take with unthankfulness his doing ;
In common worldly things, 'tis callid--ungrateful,
With dull unwillingness to repay a debt,
Which with a bounteous hand was kindly lent;
Much more to be thus opposite with heaven,
For it requires the royal debt it lent you.

Riv. Madam, bethink you, like a careful mother,
Of the young prince your son : send straight for him,
Let him be crown'd; in him your comfort lives :
Drown desperate sorrow in dead Edward's grave,
And plant your joys in living Edward's throne,

4 Divided.


HASTINGS, RATCLIFF, and others. Glo. Sister, have comfort: all of us have cause To wail the dimming of our shining star ; But none can cure their harms by wailing them.Madam, my mother, I do cry you mercy, I did not see your grace :-Humbly on my knee I crave your blessing. Duch. God bless thee; and put meekness in thy

breast, Love, charity, obedience, and true duty!

Glo. Amen; and make me die a good old man! That is the butt-end of a mother's blessing; [Aside. I marvel, that her grace did leave it out. Buck. You cloudy princes, and heart sorrowing

peers, That bear this mutual heavy load of moan, Now cheer each other in each other's love : Though we have spent our harvest of this king, We are to reap the harvest of his son. The broken rancour of your high-swoln hearts, But lately splinted, knit, and join'd together, Must gently be preserv'd, cherish'd, and kept : Me seemeth good, that, with some little train, Forthwith from Ludlow the young prince be fetch'd Hither to London, to be crown'd our king. Riv. Why with some little train, my lord of Buck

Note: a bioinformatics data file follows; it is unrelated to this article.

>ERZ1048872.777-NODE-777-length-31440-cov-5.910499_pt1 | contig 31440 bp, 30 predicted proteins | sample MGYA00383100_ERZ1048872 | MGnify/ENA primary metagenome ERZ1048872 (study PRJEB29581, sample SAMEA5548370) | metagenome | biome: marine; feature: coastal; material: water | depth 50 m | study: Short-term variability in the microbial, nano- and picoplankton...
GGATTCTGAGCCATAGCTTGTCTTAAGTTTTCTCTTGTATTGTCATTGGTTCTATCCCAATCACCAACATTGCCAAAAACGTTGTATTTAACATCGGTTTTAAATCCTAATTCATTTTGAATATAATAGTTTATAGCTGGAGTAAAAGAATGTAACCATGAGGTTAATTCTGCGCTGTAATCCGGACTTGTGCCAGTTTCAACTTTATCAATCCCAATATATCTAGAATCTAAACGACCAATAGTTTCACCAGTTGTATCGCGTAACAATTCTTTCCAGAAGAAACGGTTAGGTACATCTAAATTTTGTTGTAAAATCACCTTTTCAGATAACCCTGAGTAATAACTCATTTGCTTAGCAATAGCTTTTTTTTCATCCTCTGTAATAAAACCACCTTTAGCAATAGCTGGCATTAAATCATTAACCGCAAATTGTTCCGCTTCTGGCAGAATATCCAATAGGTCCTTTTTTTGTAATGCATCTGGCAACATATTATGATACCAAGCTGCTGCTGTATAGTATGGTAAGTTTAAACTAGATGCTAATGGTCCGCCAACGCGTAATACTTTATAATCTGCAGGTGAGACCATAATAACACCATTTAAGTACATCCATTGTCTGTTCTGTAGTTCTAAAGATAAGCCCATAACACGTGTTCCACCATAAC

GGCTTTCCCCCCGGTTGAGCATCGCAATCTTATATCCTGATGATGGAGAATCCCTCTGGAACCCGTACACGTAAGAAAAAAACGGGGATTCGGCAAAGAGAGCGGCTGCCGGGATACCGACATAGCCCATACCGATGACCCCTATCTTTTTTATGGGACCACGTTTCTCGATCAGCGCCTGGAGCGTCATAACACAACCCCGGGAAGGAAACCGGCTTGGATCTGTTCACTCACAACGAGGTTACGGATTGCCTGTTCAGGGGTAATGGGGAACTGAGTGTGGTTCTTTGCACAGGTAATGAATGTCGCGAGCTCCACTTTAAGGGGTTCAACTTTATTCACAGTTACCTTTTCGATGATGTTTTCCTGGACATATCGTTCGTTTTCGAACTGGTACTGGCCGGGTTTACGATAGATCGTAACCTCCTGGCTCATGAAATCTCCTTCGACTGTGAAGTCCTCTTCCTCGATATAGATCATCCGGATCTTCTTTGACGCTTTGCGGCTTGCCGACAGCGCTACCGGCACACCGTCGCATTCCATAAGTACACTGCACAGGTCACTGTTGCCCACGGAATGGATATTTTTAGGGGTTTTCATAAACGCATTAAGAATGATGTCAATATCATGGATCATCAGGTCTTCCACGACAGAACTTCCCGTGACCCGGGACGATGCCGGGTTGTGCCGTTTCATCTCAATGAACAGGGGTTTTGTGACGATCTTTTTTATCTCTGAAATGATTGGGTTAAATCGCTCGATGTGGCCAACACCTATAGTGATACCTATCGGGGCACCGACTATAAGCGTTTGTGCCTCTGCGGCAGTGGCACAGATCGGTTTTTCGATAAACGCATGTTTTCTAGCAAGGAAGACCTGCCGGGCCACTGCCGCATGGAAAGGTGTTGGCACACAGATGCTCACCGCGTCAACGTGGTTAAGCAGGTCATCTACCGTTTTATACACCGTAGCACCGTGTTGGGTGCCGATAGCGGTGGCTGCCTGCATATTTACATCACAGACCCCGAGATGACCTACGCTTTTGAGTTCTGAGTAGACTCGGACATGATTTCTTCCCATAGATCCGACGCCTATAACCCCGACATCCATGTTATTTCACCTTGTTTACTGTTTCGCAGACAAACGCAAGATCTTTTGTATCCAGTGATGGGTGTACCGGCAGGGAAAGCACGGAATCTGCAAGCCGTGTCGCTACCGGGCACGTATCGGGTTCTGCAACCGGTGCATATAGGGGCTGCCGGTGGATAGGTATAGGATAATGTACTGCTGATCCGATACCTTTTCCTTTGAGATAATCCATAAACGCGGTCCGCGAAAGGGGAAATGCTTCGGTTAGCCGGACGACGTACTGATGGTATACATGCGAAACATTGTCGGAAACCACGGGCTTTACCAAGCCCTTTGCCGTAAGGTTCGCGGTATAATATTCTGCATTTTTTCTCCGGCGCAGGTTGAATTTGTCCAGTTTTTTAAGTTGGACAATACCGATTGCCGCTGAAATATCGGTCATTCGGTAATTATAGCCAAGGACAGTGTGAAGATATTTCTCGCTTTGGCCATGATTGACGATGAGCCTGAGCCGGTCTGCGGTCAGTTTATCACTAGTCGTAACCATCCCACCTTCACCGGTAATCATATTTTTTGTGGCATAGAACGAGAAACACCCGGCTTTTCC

ingham? Buck. Marry, my lord, lest, by a multitude, The new-heal'd wound of malice should break out; Which would be so much the more dangerous,

By how much the estate is green, and yet ungo

vern'd: Where every horse bears his commanding rein, And may

direct his course as please himself, As well the fear of harm, as harm apparent, In my opinion, ought to be prevented.

Glo. I hope, the king made peace with all of us ; And the compact is firm, and true, in me.

Riv. And so in me; and so, I think, in all ; Yet, since it is but green, it should be put To no apparent likelihood of breach, Which, haply, by much company might be urg'd: Therefore I say, with noble Buckingham, That it is meet so few should fetch the prince. Hast. And so say

I. Glo. Then be it so; and go we to determine Who they shall be that straight shall post to Ludlow. Madam,-and you my mother,—will you go To give your censuress in this weighty business?

[Exeunt all but BUCKINGHAM and GLOSTER.
Buck. My lord, whoever journeys to the prince,
For God's sake, let not us two stay at home;'
For, by the way, I'll sort occasion,
As index to the story we late talk'd of,
To part the queen's proud kindred from the prince.

Glo. My other self, my counsel's consistory,
My oracle, my prophet!-My dear cousin,
I, as a child, will go by thy direction.
Towards Ludlow then, for we'll not stay behind.


5 Opinion.

6 Preparatory: